Beyond aesthetics, the concept of utopia is irreconcilable with capitalism. Utopia etymologically means, 'no place', because More was clever enough to realize that such a place did not, nor ever would, exist. Even if we take the more common understanding of the word, with it's connotations of perfection and equality, we see that it is incompatible with a system of class that is determined by wealth and property. Make no mistake--the only reason capitalism is a success is because it provides material security and comfort to most of the people, namely the middle class. This is not idealism--it is Machiavellian. Capitalism is the best way to provide both great wealth and further the Enlightenment principals of rationality, liberty and science. Liberalism and capitalism are inseparable, and explain the continuing durability of the form of government and society we are accustomed to. But it can never be a utopia, because a utopia would necessarily have to do away with such things as private property, without which capitalism would collapse. We have seen communism's historic failure in practice, which would have been the closest thing to the type of utopia envisioned by More. Is there any way to reconcile market, consumer-driven economics with the ideals of a utopian society? What does the future hold?

If we continue to predicate our future utopia on an economic model, we must also assume that the government has become very limited in power, to the point of being negligible or even non-existent. Real power, then, would be held by the corporate entities of the future. Unfortunately, our utopia could not coexist in a world unquestionably dominated by corporate totalitarianism. After all, if the goal is, as individuals, to hold power via our choice of what products we buy, then haven't we been reduced to slaves of a system of logos and banal homogeneity? Simply getting rid of the corporate behemoths is even more difficult than creating a utopia within them--I don't see the corporations around us today going away anytime soon, except maybe to merge into a smaller number of even larger companies. The unavoidable fact is that our wide range of consumer choices is due to the global bureaucratic system of distribution that guarantees availability in a timely and consistent manner. Such a system of distribution is a by-product, and essentially a holding of, the multinational conglomerates we are all so familiar with today. This bureaucracy--even if severed from their corporate parents--would still be a powerful autonomous entity, and would not solve the problem of concentrated power overwhelming the masses. In short, a utopia based on consumer choice could not work, because consumer choice requires the necessary evil of some sort of monolithic bureaucracy.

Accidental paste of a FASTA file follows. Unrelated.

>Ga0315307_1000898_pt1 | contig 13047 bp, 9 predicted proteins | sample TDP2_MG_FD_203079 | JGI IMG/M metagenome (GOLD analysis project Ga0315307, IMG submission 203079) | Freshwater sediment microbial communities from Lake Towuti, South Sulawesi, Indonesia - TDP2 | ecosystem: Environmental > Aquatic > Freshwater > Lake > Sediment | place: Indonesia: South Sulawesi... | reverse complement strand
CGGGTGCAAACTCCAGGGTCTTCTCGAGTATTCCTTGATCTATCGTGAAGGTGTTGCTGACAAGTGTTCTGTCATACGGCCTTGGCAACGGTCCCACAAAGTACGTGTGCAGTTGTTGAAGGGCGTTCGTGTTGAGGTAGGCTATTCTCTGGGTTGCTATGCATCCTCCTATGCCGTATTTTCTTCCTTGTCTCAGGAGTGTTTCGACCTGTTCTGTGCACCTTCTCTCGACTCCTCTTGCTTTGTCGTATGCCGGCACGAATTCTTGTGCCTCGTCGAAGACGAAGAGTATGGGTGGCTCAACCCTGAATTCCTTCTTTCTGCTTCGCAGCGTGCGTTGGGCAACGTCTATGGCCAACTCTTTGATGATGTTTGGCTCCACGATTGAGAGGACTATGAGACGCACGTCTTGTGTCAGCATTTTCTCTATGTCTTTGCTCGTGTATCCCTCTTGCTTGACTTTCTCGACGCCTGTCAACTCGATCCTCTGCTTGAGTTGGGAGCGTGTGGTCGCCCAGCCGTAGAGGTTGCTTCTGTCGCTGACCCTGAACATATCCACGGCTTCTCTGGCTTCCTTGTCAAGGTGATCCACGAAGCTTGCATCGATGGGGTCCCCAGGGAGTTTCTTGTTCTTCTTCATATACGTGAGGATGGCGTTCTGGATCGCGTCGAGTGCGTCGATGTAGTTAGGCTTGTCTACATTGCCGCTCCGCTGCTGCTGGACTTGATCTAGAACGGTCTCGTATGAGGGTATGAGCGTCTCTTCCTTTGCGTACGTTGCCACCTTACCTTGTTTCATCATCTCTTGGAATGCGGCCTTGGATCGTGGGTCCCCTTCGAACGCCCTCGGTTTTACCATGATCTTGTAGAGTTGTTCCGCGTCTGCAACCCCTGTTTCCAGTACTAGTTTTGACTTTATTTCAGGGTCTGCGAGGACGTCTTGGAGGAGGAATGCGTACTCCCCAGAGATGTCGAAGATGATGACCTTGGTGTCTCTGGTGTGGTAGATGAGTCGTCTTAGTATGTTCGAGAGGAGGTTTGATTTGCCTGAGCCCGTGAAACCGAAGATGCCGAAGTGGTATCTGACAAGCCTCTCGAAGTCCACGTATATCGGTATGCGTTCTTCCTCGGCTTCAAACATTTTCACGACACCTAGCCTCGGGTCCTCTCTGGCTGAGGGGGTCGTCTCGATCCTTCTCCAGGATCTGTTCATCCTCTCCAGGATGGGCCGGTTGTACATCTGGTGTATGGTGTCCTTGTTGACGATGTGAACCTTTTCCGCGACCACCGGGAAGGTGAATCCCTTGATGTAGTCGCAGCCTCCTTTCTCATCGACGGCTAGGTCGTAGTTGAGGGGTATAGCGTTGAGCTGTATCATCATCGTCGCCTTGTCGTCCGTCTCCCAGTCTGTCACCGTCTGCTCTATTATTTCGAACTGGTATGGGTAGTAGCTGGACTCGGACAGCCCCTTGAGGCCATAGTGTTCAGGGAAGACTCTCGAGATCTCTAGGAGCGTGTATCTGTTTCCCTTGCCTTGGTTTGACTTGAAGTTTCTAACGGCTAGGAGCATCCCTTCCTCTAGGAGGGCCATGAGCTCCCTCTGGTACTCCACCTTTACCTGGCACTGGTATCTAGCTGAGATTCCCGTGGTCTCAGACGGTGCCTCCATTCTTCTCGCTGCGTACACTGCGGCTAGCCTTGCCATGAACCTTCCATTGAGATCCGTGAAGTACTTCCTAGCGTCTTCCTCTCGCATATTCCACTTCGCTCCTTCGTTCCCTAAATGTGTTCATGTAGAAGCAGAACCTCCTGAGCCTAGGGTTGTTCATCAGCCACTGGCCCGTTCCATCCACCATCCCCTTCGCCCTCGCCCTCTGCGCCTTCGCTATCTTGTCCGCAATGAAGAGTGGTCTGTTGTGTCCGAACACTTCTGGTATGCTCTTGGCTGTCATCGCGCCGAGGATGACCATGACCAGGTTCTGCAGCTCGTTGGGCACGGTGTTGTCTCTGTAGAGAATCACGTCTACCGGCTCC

It's been a tradition in the West since Plato to search for some sort of idealistic, absolute value system from which all lesser forms are derived, to guide us in the proper direction. This singularity has taken many forms over time, but is most easily understood in our intellectual tradition as God. This line of thinking took much responsibility off the shouders of Man until the humanistic movements of the Renaissance and Enlightenment which birthed the modern era. Such movements produced people like Machiavelli, who dared to suppose that men actually act as their own agents, regardless of God's absolute moral authority. Such a view was just short of heresy in the early 16th century, which is why it is considered such a modern view today. More, writing at roughly the same time, kept the tradition of Platonic idealism alive until the 19th century when Marx transformed it into a universal theory of economics that disregarded just enough human nature to make it viable until 1990. Now, as the 21st century unfolds before us in a more complicated world, Machiavellian thinking still dominates while idealism slumbers. Whether the world marches into further geopolitical instability and paranoia, or eventually coalesces into monolithic and homogenous corporate totalitarianism, it will inspire the minds of the idealistic who embrace their human imperfection, yet long to touch the absolute form of the good.

Note: I am indebted to, and inspired by, the following thinkers and the ideas in their books for the content of this article.

Niccolo Machiavelli -- The Prince
Thomas More -- Utopia
Francis Fukuyama -- The End of History and the Last Man
Karl Marx and Freidrich Engels -- The Communist Manifesto
Plato -- The Republic